Overfished lobster found to grow bigger in protected areas

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The development in mean CPUE of all European lobster caught in the annual research trap survey in lobster reserves and fished areas of (a) Aust–Agder, (b) Vestfold and (c) Østfold between 2006 and 2020 (modified from Knutsen et al). Establishment of the protected areas from August of 2006 is indicated by vertical dashed line. The error bars depict s.e. around the mean. Credit: Proceedings of the Royal Society B: Biological Sciences (2022). DOI: 10.1098/rspb.2022.1718

A team of researchers at the University of Agder’s, Center for Coastal Research, working with a colleague at the Institute of Marine Research, both in Norway, has found that when protected areas for lobsters are established in overfished parts of the sea, the lobsters tend to grow bigger. In their paper published in Proceedings of the Royal Society B, the group describes their study of lobsters inside and outside of protected zones off the coast of Norway.

Prior research has shown that both hunting and fishing tend to be size-selective, which in turn tends to favor slow body growth. And that has led to reductions in body size and shorter lifespans. Prior research has also shown that overfishing can lead to reductions in populations of fished species, leading to smaller yields. Because of that, wildlife management officials around the world have created sanctuaries where hunting and/or fishing are not allowed, and that has allowed populations to rebound.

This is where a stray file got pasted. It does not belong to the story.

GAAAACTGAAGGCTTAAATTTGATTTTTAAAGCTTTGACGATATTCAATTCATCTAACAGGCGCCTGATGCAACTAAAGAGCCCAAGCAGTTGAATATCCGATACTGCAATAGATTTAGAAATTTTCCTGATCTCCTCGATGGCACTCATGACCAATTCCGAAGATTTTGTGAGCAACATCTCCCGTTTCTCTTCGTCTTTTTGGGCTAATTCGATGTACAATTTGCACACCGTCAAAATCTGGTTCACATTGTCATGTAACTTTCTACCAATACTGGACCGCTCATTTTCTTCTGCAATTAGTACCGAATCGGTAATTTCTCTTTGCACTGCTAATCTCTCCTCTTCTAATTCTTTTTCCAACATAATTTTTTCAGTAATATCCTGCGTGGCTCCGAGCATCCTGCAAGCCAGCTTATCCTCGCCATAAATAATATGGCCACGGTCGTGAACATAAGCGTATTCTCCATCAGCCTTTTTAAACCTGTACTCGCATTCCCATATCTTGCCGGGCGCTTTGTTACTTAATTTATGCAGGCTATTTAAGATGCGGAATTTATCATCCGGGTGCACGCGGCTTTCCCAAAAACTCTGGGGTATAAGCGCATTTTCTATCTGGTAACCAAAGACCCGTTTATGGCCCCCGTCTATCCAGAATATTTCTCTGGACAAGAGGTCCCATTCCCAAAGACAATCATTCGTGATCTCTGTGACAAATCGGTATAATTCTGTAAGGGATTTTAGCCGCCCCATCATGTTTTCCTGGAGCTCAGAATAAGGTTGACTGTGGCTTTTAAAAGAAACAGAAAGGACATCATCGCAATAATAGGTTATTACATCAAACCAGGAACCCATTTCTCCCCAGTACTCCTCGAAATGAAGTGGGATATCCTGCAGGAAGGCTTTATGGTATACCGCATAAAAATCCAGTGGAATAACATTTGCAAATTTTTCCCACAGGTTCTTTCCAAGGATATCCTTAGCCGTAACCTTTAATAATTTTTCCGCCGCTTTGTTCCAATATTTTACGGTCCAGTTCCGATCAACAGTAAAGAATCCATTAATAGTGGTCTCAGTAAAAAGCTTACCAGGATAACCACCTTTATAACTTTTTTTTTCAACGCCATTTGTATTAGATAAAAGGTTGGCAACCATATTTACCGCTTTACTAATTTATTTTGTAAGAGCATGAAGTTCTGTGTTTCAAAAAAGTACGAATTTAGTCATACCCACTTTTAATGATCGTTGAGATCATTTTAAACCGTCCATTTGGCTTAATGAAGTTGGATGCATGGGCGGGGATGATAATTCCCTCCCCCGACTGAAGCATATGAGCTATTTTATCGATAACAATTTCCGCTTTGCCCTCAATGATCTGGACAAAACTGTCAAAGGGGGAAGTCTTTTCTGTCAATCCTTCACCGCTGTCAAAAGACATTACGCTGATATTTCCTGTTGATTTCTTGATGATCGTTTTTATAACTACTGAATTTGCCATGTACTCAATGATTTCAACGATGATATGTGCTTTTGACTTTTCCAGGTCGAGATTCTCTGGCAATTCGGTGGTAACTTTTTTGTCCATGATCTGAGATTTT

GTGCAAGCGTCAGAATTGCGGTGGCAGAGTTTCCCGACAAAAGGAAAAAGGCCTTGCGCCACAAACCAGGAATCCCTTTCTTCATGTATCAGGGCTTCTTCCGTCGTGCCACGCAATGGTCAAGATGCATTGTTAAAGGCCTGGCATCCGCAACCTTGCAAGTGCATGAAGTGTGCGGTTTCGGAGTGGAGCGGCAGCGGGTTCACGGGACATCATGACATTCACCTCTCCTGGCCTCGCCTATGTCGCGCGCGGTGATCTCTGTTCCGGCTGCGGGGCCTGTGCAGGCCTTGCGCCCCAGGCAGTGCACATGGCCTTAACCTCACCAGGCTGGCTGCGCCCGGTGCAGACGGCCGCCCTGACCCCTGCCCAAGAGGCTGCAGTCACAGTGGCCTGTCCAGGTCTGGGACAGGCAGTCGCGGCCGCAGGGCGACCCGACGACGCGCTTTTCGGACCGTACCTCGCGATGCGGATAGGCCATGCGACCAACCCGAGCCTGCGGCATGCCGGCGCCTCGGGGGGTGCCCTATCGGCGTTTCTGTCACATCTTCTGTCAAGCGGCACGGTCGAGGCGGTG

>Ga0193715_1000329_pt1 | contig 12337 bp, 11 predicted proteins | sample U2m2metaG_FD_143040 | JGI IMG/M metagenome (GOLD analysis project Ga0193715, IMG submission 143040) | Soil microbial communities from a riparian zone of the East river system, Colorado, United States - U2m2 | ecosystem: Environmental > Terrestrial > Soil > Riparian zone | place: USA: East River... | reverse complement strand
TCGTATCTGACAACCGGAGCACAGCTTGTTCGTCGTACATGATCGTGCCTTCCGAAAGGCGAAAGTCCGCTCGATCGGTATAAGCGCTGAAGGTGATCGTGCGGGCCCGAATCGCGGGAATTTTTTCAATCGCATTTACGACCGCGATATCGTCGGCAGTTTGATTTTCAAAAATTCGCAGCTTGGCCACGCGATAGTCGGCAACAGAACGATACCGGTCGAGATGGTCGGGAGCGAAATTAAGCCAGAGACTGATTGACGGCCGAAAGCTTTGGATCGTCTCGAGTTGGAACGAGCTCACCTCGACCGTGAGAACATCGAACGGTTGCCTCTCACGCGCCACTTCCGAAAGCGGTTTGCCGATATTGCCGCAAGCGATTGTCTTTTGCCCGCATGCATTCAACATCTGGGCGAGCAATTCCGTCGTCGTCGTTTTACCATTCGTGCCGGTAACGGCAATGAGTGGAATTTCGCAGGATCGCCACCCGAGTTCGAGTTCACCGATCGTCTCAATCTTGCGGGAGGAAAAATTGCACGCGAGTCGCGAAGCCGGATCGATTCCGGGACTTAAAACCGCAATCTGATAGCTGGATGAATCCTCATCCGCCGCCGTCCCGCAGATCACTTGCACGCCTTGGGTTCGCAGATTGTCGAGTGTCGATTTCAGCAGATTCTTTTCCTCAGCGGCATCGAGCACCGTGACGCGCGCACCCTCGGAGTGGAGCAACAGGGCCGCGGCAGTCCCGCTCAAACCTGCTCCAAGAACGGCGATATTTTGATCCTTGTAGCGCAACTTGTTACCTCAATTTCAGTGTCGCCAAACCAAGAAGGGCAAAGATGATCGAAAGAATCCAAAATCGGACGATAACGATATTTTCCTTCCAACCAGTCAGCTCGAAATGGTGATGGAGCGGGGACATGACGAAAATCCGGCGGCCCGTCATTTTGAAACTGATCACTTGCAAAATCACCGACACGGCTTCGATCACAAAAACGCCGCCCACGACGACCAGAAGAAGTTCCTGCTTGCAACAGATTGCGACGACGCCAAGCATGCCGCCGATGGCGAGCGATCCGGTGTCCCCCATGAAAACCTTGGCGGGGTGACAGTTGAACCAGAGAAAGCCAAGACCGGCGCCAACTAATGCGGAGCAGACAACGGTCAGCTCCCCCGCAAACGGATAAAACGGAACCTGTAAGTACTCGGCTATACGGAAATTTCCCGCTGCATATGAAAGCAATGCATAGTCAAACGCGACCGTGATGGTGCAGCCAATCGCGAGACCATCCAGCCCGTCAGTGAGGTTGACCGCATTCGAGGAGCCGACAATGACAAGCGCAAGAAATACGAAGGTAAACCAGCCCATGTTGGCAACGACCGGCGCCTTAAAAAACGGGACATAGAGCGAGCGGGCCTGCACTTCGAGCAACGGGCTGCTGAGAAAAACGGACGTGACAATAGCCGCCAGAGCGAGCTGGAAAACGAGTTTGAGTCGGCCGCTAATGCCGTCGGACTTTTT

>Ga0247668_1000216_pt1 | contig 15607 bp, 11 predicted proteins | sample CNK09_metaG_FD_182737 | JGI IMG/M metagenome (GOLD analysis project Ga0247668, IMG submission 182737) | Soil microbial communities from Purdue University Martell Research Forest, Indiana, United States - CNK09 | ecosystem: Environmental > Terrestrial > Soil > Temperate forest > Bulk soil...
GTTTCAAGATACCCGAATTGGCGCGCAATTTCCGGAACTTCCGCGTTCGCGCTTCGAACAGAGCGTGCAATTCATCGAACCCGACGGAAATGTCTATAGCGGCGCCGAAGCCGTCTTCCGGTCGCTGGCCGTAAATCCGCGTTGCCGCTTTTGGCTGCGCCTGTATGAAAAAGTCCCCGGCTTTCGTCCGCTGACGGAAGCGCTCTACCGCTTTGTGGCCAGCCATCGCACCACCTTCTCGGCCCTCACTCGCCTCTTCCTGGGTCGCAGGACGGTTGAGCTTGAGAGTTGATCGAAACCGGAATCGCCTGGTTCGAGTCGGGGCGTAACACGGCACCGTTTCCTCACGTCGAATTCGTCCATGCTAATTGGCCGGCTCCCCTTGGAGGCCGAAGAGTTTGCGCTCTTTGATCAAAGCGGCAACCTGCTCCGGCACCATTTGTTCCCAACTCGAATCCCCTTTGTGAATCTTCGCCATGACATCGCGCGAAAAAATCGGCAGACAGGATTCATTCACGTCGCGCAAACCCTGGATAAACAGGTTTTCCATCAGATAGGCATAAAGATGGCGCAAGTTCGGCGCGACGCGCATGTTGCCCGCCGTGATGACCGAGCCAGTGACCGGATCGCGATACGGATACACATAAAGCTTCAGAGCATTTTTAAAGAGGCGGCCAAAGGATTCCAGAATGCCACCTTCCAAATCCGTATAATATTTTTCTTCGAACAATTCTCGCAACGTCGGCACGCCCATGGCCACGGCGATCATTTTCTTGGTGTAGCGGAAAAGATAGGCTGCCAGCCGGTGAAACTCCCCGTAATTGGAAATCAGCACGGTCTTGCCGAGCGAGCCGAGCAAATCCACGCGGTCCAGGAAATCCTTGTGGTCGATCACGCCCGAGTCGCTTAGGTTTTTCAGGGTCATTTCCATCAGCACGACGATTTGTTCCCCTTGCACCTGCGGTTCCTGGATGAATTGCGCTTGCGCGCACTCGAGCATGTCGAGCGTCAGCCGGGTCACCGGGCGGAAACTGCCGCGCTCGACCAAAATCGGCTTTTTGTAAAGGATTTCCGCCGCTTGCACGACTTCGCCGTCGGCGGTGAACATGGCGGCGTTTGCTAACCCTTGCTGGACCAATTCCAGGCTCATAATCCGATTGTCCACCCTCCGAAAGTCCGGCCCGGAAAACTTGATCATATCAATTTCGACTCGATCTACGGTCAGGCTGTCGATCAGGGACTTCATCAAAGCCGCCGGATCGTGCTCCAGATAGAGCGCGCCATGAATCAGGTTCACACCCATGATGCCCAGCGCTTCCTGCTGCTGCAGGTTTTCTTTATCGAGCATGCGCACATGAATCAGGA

In this new effort, the researchers wondered about changes to body size in European lobsters living off the coast of Norway. To grow larger, the lobster must molt, shedding its hard shell, which makes it vulnerable to predators. Prior research has shown that in overfished areas, lobsters sometimes skip the molting process as a defense mechanism, and that leads to decreasing body size in populations as a whole. To find out if this process is reversed in marine protected areas, the researchers caught a number of specimens inside and outside the protected zones, measured them and then compared sizes between areas.

The researchers found that lobsters in the protected zones resumed molting and began to grow larger. They also found that the population numbers as a whole also grew—catch rates in the protected areas were 142% higher than in non-protected zones.

The researchers suggest that not only do protected areas allow lobsters to resume normal growth rates, but spillover between protected and non-protected zones also see some degree of increase.

More information:
Tonje Knutsen Sørdalen et al, Protection from fishing improves body growth of an exploited species, Proceedings of the Royal Society B: Biological Sciences (2022). DOI: 10.1098/rspb.2022.1718

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Overfished lobster found to grow bigger in protected areas (2022, November 24)
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